Livestock and climate change: 16 West and Central African countries to move forward

Experts from 16 African countries come together to discuss issues around the livestock sector and identify opportunities for national capacity building.

In Sub-Saharan Africa, the livestock sector is a major contributor to rural livelihoods and the national economies, with at least 100 million poor people depending on it. In the Sahelian zone, the sector accounts for about 35% of Gross Domestic Product (GDP) and supplies about 30% of the revenue in the agriculture sector. Nonetheless, livestock emits significant levels of greenhouse gases (GHG) that contribute to global warming. This pushes the area to reorganize and reorient agricultural and livestock production systems to simultaneously meet food security needs and GHG mitigation targets.

Such major issues were discussed at a regional awareness-raising workshop on low emissions livestock, organized jointly by the Global Research Alliance on Agriculture Greenhouse Gases (GRA), the Food and Agriculture Organization of the United Nations (FAO), the CGIAR Research Program on Climate Change, Agriculture and Food Security (CCAFS), the World Bank and the Senegalese Institute for Agricultural Research (ISRA) in Dakar, Senegal, 26–28 March 2019.

The workshop gathered forty experts from agricultural and environmental research/academia, all converging around the following topics, priorities and challenges:

  1. countries’ ambitions for agricultural development (particularly livestock development) and climate change, as well as confronting challenges;
  2. opportunities from ongoing technology development and policy efforts from organizations (CCAFS, GRA, World Bank, FAO);
  3. how science can support livestock in relation to the countries’ Nationally Determined Contributions (NDCs); and 
  4. ways by which GRA, CCAFS, FAO and the World Bank can help build regional and national capacities and contribute to livestock-based projects implementation in West and Central Africa through tailored initiatives.

The experts of 16 African countries could learn about current regional actions on low emissions development in the livestock sector from various international organizations, programs and institutions, such as the aforementioned organizers, but also the French Agricultural Research Centre for International Development (CIRAD), Forum for Agricultural Research in Africa (FARA) and the International Institute of Tropical Agriculture (IITA). This allowed participants to identify opportunities for research and policy agendas at the national and regional levels. The most important points that emerged included:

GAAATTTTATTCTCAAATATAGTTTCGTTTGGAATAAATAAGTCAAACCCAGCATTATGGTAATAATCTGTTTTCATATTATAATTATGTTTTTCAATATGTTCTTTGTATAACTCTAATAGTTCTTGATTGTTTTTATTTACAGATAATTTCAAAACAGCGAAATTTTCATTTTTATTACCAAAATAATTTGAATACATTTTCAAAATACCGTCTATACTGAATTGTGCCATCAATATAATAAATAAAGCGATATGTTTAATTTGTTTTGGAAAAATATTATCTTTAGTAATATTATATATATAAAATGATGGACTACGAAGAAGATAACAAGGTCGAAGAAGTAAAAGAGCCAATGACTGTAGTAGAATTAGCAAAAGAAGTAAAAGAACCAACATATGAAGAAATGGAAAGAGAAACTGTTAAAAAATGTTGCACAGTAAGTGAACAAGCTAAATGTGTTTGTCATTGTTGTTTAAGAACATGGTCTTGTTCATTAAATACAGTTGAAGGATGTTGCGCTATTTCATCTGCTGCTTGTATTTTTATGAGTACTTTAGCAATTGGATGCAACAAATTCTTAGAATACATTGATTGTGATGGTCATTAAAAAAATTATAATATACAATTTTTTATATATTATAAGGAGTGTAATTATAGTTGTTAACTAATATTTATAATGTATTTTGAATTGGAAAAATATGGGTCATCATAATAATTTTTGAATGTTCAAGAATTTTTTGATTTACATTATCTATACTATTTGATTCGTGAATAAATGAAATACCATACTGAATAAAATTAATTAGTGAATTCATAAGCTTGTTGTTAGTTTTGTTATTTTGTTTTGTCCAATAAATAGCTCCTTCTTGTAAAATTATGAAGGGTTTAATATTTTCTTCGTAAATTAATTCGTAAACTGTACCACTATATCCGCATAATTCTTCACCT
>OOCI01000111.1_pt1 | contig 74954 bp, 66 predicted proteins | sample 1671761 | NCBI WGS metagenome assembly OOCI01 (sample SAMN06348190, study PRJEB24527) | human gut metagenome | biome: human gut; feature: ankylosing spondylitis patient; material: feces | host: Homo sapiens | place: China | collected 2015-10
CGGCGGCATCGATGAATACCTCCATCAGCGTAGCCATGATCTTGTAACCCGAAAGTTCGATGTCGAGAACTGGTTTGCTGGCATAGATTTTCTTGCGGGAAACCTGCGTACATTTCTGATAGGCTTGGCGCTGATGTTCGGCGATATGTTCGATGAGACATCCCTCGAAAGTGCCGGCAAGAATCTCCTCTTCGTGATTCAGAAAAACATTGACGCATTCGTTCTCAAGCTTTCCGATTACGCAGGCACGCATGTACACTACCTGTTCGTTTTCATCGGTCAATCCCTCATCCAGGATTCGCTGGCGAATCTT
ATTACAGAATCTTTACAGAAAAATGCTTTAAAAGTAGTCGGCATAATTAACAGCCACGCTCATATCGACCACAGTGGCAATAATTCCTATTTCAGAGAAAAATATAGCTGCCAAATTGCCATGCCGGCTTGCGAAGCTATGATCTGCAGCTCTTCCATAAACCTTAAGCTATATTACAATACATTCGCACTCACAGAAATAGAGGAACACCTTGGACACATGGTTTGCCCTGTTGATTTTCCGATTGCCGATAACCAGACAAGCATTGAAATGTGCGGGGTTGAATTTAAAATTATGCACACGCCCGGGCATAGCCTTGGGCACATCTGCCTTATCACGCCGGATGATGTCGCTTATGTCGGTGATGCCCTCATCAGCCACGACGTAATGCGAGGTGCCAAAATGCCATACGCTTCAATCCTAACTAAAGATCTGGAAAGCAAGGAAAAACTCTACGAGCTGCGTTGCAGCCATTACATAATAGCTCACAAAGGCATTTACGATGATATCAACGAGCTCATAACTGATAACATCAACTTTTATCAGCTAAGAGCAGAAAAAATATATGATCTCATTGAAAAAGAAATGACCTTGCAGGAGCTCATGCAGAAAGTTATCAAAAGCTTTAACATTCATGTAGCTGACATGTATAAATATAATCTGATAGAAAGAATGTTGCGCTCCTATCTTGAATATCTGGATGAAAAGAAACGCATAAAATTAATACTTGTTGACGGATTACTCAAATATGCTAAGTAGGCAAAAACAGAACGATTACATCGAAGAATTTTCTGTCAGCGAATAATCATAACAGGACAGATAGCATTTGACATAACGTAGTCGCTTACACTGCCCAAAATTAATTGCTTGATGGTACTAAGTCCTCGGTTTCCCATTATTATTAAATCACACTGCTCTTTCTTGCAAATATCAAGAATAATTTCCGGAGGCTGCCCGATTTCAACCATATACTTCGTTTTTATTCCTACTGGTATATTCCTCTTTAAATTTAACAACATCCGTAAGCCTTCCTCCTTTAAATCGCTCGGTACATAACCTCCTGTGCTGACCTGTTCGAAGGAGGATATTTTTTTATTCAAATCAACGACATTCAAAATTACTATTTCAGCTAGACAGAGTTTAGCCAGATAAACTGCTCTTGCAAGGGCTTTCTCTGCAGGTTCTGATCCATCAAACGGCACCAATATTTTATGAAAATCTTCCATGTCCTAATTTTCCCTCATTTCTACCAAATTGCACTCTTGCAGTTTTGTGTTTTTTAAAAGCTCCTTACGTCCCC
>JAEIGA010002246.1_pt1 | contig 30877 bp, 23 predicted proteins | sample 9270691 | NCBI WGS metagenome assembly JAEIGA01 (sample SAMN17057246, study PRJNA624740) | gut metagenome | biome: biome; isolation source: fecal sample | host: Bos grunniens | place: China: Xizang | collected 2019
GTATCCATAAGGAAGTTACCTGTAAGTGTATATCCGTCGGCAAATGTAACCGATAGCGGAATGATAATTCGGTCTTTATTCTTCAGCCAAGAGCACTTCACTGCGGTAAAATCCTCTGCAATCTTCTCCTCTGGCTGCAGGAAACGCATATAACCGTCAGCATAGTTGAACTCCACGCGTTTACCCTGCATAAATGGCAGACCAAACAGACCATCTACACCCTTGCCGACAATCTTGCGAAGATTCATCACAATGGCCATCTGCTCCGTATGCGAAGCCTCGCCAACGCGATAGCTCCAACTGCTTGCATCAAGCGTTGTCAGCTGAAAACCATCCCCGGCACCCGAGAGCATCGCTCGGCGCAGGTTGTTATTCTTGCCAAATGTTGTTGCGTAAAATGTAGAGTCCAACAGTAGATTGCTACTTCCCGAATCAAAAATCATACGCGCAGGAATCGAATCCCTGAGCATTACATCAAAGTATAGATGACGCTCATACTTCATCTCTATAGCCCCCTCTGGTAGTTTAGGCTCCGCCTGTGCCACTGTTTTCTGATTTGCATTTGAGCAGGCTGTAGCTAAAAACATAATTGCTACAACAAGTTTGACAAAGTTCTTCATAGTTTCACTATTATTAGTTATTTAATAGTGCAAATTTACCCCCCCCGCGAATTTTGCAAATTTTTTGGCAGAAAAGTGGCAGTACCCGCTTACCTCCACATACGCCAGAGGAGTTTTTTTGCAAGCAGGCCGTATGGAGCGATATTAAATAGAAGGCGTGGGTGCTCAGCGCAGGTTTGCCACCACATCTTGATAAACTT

1. research expectations,
  2. the provision of quality data and their use,
  3. the issue related to capacity building.

Dr. Abdulai Jalloh and Abdoul Aziz Diouf, as a prelude to discussions, addressed the current role of livestock in West and Central Africa and preliminary regional stock take in low emissions livestock. Following these presentations, the sessions offered the participants an opportunity to reflect on ways to strengthen their plans, address the identified opportunities and issues. They also considered the following questions:

  • How to improve GHG inventory?
  • How to develop reliable statistics for GHG assessment?
  • How to better calibrate GHG assessment methods?
  • How to equip African countries so that they can use their own data instead of using results obtained by foreign experts?

Participants in the Regional Awareness-Raising Workshop on Low Emissions Livestock. Photo: ISRA

A commitment to move forward together

Participants made a commitment to move together towards reducing GHG emissions from agriculture. To move from these conversations to action, they discussed the way forward in the development of livestock-oriented research and policy agendas at national and regional levels. Recommendations were made with regards to the accession of African countries that are not members of the GRA yet.

Participants have shown a keen interest in establishing a network or community of practices based on successful experiences of other countries. The capitalization and popularization of successful experiences regarding low emissions in livestock and agriculture was raised as a very important future action to be taken, as well as the provision of capacity building to stakeholders and improving the content of NDCs. One major identified point was the need for the development of special training curricula for universities and research institutes focused on livestock development.


Workshop jointly organised by CCAFS and partners: